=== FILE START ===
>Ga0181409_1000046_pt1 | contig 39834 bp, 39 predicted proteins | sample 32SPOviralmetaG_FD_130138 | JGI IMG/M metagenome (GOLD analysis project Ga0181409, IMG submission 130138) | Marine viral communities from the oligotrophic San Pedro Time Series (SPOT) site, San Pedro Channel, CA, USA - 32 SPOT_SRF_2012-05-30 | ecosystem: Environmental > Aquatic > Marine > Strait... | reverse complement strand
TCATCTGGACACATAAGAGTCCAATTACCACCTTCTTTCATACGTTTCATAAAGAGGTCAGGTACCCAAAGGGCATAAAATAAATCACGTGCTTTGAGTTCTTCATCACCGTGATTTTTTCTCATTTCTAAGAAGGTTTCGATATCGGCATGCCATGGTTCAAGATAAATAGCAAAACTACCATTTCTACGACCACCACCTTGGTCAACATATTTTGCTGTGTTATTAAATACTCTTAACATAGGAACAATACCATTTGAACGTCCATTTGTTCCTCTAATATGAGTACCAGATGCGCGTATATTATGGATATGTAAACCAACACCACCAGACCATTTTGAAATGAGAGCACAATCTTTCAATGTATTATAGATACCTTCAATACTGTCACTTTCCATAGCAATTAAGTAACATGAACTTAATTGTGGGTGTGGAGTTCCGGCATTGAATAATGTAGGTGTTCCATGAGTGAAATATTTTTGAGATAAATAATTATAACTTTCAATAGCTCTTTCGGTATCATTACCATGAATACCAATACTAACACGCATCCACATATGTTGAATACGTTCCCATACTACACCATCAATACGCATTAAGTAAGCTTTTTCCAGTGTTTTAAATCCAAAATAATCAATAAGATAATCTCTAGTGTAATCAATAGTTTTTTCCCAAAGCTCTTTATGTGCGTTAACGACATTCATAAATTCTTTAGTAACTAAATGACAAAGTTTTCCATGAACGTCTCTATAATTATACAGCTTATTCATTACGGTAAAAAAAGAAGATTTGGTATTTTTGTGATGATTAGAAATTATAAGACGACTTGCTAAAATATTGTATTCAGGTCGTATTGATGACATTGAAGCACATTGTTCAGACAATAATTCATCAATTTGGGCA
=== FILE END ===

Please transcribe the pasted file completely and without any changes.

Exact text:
>Ga0181409_1000046_pt1 | contig 39834 bp, 39 predicted proteins | sample 32SPOviralmetaG_FD_130138 | JGI IMG/M metagenome (GOLD analysis project Ga0181409, IMG submission 130138) | Marine viral communities from the oligotrophic San Pedro Time Series (SPOT) site, San Pedro Channel, CA, USA - 32 SPOT_SRF_2012-05-30 | ecosystem: Environmental > Aquatic > Marine > Strait... | reverse complement strand
TCATCTGGACACATAAGAGTCCAATTACCACCTTCTTTCATACGTTTCATAAAGAGGTCAGGTACCCAAAGGGCATAAAATAAATCACGTGCTTTGAGTTCTTCATCACCGTGATTTTTTCTCATTTCTAAGAAGGTTTCGATATCGGCATGCCATGGTTCAAGATAAATAGCAAAACTACCATTTCTACGACCACCACCTTGGTCAACATATTTTGCTGTGTTATTAAATACTCTTAACATAGGAACAATACCATTTGAACGTCCATTTGTTCCTCTAATATGAGTACCAGATGCGCGTATATTATGGATATGTAAACCAACACCACCAGACCATTTTGAAATGAGAGCACAATCTTTCAATGTATTATAGATACCTTCAATACTGTCACTTTCCATAGCAATTAAGTAACATGAACTTAATTGTGGGTGTGGAGTTCCGGCATTGAATAATGTAGGTGTTCCATGAGTGAAATATTTTTGAGATAAATAATTATAACTTTCAATAGCTCTTTCGGTATCATTACCATGAATACCAATACTAACACGCATCCACATATGTTGAATACGTTCCCATACTACACCATCAATACGCATTAAGTAAGCTTTTTCCAGTGTTTTAAATCCAAAATAATCAATAAGATAATCTCTAGTGTAATCAATAGTTTTTTCCCAAAGCTCTTTATGTGCGTTAACGACATTCATAAATTCTTTAGTAACTAAATGACAAAGTTTTCCATGAACGTCTCTATAATTATACAGCTTATTCATTACGGTAAAAAAAGAAGATTTGGTATTTTTGTGATGATTAGAAATTATAAGACGACTTGCTAAAATATTGTATTCAGGTCGTATTGATGACATTGAAGCACATTGTTCAGACAATAATTCATCAATTTGGGCA